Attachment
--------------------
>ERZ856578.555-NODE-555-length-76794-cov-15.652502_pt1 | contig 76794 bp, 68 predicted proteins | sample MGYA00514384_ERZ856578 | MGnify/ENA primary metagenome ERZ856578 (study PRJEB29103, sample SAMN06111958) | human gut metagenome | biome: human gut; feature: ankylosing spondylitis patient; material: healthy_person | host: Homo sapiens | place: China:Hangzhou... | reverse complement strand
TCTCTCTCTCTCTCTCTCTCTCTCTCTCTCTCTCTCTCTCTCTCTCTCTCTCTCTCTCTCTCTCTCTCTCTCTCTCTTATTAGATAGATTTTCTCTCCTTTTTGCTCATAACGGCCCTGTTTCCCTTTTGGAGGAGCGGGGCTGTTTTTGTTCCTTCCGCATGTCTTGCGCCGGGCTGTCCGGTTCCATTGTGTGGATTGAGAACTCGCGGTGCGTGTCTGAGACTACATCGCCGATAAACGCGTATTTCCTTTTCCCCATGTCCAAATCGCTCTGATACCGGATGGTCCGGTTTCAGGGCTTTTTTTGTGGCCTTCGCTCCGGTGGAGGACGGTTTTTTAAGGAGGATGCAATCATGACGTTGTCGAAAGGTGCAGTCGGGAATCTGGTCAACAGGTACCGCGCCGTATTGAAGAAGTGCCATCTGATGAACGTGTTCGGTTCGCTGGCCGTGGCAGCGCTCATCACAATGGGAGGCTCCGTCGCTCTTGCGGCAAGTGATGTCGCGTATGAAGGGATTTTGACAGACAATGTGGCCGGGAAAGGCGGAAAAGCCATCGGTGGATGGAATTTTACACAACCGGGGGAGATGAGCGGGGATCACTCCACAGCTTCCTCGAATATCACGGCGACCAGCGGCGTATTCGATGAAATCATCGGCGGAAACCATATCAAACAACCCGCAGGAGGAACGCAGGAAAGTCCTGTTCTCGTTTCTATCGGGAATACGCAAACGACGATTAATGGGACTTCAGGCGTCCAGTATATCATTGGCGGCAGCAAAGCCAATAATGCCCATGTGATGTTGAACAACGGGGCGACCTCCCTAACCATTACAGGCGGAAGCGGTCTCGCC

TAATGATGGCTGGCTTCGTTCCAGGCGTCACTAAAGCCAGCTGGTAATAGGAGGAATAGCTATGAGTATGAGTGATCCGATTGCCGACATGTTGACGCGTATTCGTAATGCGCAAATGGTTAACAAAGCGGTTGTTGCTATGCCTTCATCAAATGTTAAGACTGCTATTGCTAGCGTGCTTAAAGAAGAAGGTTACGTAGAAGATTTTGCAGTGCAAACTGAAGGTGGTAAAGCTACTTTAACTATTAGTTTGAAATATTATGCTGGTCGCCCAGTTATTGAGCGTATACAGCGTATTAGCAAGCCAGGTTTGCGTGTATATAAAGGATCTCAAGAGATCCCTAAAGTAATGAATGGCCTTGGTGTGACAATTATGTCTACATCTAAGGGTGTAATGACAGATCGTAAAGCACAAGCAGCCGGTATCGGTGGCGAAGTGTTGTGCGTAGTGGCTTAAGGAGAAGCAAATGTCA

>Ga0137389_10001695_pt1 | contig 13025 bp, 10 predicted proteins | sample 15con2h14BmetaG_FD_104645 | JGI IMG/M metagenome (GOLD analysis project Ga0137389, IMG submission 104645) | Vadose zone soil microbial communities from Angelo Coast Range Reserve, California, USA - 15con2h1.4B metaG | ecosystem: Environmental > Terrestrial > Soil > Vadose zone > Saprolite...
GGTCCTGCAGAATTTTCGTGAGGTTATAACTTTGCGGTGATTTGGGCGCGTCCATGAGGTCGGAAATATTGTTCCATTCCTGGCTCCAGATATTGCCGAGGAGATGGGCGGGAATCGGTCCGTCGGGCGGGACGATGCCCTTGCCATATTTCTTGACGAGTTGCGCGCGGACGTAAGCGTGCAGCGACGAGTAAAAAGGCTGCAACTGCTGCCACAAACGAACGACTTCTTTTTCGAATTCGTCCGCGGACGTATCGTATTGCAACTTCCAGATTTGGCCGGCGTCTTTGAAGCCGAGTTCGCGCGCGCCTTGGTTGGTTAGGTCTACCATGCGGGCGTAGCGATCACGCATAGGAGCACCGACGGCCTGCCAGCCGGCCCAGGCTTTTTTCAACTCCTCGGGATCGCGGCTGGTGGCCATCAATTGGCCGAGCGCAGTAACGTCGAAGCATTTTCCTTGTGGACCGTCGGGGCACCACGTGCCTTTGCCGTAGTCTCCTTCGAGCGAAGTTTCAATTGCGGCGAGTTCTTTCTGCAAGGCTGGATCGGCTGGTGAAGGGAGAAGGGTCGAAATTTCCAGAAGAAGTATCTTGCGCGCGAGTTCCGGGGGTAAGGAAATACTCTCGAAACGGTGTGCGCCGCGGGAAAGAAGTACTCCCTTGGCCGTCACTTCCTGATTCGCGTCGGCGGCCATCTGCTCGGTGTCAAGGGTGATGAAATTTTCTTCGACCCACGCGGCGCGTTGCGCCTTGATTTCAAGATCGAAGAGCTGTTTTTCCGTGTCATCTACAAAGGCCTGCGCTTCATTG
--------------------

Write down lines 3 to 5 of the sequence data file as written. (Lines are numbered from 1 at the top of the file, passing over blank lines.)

TAATGATGGCTGGCTTCGTTCCAGGCGTCACTAAAGCCAGCTGGTAATAGGAGGAATAGCTATGAGTATGAGTGATCCGATTGCCGACATGTTGACGCGTATTCGTAATGCGCAAATGGTTAACAAAGCGGTTGTTGCTATGCCTTCATCAAATGTTAAGACTGCTATTGCTAGCGTGCTTAAAGAAGAAGGTTACGTAGAAGATTTTGCAGTGCAAACTGAAGGTGGTAAAGCTACTTTAACTATTAGTTTGAAATATTATGCTGGTCGCCCAGTTATTGAGCGTATACAGCGTATTAGCAAGCCAGGTTTGCGTGTATATAAAGGATCTCAAGAGATCCCTAAAGTAATGAATGGCCTTGGTGTGACAATTATGTCTACATCTAAGGGTGTAATGACAGATCGTAAAGCACAAGCAGCCGGTATCGGTGGCGAAGTGTTGTGCGTAGTGGCTTAAGGAGAAGCAAATGTCA

>Ga0137389_10001695_pt1 | contig 13025 bp, 10 predicted proteins | sample 15con2h14BmetaG_FD_104645 | JGI IMG/M metagenome (GOLD analysis project Ga0137389, IMG submission 104645) | Vadose zone soil microbial communities from Angelo Coast Range Reserve, California, USA - 15con2h1.4B metaG | ecosystem: Environmental > Terrestrial > Soil > Vadose zone > Saprolite...
GGTCCTGCAGAATTTTCGTGAGGTTATAACTTTGCGGTGATTTGGGCGCGTCCATGAGGTCGGAAATATTGTTCCATTCCTGGCTCCAGATATTGCCGAGGAGATGGGCGGGAATCGGTCCGTCGGGCGGGACGATGCCCTTGCCATATTTCTTGACGAGTTGCGCGCGGACGTAAGCGTGCAGCGACGAGTAAAAAGGCTGCAACTGCTGCCACAAACGAACGACTTCTTTTTCGAATTCGTCCGCGGACGTATCGTATTGCAACTTCCAGATTTGGCCGGCGTCTTTGAAGCCGAGTTCGCGCGCGCCTTGGTTGGTTAGGTCTACCATGCGGGCGTAGCGATCACGCATAGGAGCACCGACGGCCTGCCAGCCGGCCCAGGCTTTTTTCAACTCCTCGGGATCGCGGCTGGTGGCCATCAATTGGCCGAGCGCAGTAACGTCGAAGCATTTTCCTTGTGGACCGTCGGGGCACCACGTGCCTTTGCCGTAGTCTCCTTCGAGCGAAGTTTCAATTGCGGCGAGTTCTTTCTGCAAGGCTGGATCGGCTGGTGAAGGGAGAAGGGTCGAAATTTCCAGAAGAAGTATCTTGCGCGCGAGTTCCGGGGGTAAGGAAATACTCTCGAAACGGTGTGCGCCGCGGGAAAGAAGTACTCCCTTGGCCGTCACTTCCTGATTCGCGTCGGCGGCCATCTGCTCGGTGTCAAGGGTGATGAAATTTTCTTCGACCCACGCGGCGCGTTGCGCCTTGATTTCAAGATCGAAGAGCTGTTTTTCCGTGTCATCTACAAAGGCCTGCGCTTCATTG